The test printer that we were sent came with a spool of black PLA. Since it can be difficult to make out the print quality on the black PLA prints, we also printed a model of this sci-fi hover car and sprayed it white with an airbrush, so you can see the details more clearly.
While the Anycubic Vyper has impressed us with print quality, we do have an issue with print speed. Not that the Vyper is slow, not at all. It’s capable of faster print speeds than most other models at this price range. No, our issue is with how fast it thinks it is. Slice up an STL in Cura and it will give you an estimated print time. This print time is always wildly optimistic. Not a huge issue on smaller prints where they take a few minutes longer than expected, but for large files you can be adding an extra ten hours on top of your estimates.
Anycubic Vyper: Price and warranty
- $359 MSRP
- One year warranty with some caveats
The Anycubic Vyper costs $359 as standard. You can also bundle in either 1kg, 2kg, or 3kg of PLA which will increase the cost slightly. We think this is a great price for a 3D printer of this quality and size, especially when you consider that it has auto levelling.
Anycubic does offer a decent warranty on the Anycubic Vyper, but it’s not quite as extensive as we’d like for a product that costs this much. With all of Anycubic’s FDM printers, you get a 3 month warranty on the print head, 6 months warranty on the ultrabase, and 12 months warranty for everything else. For reference, Prusa offers a full one year warranty in the US (and two years in the EU).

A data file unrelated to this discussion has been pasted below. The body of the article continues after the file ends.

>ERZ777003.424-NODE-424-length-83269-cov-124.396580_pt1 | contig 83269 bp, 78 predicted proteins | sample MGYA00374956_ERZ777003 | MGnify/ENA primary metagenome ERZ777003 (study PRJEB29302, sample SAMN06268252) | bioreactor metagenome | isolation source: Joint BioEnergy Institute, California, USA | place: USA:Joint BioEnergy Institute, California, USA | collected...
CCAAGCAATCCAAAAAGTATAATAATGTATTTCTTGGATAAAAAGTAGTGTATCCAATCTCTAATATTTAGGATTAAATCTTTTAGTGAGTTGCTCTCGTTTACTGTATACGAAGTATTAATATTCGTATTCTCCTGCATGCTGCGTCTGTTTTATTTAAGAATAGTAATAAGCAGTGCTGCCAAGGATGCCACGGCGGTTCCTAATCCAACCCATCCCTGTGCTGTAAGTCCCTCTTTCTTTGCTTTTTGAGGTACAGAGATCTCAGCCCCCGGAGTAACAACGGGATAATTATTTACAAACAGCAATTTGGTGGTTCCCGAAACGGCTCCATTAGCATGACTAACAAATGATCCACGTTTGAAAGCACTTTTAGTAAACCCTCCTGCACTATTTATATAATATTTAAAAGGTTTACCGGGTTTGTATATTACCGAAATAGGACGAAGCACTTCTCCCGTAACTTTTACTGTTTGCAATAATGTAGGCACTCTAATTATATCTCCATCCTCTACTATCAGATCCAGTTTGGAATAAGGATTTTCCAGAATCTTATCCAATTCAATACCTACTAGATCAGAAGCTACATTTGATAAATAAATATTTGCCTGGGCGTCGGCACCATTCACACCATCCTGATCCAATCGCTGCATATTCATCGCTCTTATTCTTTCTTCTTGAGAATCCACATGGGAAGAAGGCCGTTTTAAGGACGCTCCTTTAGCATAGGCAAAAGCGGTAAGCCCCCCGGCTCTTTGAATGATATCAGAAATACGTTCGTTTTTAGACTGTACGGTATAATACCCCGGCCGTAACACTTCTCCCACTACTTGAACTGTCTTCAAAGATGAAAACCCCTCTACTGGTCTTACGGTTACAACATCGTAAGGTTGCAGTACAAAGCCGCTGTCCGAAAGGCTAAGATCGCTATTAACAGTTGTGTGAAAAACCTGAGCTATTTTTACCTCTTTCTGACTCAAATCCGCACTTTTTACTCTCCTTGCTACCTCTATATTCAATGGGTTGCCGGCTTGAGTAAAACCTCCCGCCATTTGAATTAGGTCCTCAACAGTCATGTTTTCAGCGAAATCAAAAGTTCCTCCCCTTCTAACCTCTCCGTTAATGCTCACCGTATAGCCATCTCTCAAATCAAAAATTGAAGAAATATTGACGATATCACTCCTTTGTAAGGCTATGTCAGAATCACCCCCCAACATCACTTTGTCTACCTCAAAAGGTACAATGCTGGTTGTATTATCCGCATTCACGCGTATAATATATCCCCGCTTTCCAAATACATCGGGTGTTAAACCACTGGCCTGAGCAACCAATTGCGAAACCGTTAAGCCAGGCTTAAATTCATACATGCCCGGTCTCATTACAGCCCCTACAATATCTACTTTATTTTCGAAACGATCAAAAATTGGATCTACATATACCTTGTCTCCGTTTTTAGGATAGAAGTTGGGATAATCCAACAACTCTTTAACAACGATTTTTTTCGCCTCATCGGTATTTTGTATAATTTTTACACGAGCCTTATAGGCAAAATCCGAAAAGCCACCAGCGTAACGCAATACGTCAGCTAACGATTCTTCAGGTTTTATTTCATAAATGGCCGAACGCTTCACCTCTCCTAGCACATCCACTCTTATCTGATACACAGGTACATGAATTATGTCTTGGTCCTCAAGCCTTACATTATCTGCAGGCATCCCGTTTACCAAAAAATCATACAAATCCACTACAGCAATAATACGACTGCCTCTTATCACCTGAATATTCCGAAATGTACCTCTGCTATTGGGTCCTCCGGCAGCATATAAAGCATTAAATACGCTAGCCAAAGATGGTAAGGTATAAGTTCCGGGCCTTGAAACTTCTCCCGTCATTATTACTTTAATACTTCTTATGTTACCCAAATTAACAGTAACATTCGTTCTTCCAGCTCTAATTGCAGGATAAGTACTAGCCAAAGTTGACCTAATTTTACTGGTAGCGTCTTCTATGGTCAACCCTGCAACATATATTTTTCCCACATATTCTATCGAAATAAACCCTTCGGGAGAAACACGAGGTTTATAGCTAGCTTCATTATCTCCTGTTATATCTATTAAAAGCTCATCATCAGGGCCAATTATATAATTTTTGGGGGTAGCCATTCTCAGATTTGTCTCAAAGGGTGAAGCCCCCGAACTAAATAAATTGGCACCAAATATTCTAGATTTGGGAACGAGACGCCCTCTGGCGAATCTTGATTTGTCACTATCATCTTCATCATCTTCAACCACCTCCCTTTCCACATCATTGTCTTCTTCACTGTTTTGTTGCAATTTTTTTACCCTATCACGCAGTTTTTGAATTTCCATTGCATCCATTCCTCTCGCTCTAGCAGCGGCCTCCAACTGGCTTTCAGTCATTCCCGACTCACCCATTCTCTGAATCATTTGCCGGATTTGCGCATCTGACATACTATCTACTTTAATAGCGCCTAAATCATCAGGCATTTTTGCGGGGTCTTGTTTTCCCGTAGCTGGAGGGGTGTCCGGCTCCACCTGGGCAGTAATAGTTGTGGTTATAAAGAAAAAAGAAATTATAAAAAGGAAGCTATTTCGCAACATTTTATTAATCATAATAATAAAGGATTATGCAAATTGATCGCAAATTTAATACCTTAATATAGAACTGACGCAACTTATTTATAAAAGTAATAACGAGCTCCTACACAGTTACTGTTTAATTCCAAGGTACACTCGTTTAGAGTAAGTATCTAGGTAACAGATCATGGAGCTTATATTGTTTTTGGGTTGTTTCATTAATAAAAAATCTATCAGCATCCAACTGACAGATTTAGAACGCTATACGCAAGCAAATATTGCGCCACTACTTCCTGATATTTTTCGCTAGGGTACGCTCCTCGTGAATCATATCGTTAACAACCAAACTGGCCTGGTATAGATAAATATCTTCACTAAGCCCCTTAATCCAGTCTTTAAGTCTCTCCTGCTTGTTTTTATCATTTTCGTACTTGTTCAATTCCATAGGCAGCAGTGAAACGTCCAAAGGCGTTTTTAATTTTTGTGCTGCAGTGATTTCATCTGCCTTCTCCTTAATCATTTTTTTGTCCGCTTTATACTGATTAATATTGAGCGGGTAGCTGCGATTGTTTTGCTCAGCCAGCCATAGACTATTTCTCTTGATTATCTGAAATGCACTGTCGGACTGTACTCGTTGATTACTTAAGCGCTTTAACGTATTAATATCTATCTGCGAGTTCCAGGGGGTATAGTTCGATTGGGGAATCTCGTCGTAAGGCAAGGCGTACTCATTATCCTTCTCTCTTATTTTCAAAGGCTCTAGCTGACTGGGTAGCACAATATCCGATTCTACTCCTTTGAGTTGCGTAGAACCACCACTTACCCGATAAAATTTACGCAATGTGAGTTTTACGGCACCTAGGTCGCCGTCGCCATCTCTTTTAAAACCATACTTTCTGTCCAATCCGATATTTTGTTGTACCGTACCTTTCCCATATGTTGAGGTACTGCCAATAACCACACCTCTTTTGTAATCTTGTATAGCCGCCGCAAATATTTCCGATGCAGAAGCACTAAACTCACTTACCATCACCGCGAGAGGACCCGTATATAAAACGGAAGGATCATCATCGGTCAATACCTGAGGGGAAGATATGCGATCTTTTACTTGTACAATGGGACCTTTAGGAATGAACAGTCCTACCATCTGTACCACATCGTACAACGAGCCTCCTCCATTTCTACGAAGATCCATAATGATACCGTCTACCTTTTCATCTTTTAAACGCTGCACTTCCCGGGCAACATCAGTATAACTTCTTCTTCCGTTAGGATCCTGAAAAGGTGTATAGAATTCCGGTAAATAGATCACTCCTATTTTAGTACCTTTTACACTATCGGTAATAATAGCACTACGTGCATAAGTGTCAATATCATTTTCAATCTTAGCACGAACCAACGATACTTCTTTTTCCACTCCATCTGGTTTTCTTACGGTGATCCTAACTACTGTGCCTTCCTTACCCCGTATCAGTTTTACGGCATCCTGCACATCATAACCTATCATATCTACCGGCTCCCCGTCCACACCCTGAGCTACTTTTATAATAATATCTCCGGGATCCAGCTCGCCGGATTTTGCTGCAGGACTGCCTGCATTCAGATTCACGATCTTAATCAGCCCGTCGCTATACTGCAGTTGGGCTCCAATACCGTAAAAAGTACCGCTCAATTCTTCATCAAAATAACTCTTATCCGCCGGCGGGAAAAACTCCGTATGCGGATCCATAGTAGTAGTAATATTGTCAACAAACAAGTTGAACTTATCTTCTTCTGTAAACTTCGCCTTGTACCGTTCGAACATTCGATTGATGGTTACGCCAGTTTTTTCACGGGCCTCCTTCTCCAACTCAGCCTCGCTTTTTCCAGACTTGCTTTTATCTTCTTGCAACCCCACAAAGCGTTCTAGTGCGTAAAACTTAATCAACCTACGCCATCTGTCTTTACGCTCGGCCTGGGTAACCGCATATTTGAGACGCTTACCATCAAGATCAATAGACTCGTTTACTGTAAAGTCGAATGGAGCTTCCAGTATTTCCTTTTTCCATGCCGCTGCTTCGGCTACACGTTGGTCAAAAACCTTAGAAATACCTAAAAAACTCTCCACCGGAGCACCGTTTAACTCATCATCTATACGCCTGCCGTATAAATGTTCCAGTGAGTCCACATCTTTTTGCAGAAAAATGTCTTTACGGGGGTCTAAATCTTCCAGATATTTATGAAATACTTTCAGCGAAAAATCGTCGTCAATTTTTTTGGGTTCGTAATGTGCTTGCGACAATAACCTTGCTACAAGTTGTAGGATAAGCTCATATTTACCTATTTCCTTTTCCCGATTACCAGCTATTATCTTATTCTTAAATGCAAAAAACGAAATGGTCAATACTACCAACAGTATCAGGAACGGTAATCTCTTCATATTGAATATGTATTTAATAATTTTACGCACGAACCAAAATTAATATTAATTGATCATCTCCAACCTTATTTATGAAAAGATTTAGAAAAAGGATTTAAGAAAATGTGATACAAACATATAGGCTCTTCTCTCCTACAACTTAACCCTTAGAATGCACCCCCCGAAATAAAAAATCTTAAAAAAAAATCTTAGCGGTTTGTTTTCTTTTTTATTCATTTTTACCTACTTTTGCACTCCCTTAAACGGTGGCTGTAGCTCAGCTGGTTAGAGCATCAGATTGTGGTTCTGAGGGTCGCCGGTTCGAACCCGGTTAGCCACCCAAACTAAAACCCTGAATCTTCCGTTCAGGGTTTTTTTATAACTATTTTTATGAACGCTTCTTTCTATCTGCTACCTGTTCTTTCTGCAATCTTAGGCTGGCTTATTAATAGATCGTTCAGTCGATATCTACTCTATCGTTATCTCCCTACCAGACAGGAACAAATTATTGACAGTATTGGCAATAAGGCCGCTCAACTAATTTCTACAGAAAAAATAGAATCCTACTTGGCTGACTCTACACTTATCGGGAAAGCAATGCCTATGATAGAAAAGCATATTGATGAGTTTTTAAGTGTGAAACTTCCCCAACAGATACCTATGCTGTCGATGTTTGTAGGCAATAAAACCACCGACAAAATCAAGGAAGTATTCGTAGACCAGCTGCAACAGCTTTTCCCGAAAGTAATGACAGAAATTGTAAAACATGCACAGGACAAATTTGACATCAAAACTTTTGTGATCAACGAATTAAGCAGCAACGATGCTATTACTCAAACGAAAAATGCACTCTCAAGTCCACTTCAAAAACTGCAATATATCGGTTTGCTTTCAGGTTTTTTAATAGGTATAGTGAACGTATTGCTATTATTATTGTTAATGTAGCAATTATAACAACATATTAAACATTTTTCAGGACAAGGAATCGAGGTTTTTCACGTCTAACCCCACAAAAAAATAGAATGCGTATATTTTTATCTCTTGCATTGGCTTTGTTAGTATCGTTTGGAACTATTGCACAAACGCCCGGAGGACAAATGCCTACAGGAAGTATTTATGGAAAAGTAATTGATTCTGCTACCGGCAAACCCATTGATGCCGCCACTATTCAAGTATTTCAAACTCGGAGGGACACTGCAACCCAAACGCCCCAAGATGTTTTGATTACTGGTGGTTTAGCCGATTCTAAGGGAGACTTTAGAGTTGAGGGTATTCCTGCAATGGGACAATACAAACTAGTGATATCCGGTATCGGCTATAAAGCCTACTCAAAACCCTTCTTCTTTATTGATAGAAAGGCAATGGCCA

Should you buy the Anycubic Vyper?
If you’re looking for a simple to use 3D printer with a large print bed, the Anycubic Vyper is an excellent choice. The auto-levelling system takes all the faff out of setting up your printer, ensuring that you get excellent prints right out of the box. The print bed is also huge, which means you can print some pretty hefty pieces in one go. It’s perfect for beginners who don’t know the ins and outs of dialing in the settings on a 3D printer, but it’s also a great low maintenance option for experienced printers too.
We have a few minor complaints about the Vyper, but none of them are deal breakers. The filament spool holder is flimsy, and somewhat poorly positioned. Our main concern is the issue we had with our extruder motor, but having looked around at all the other reviews of the Vyper, we haven’t seen anyone else have this issue.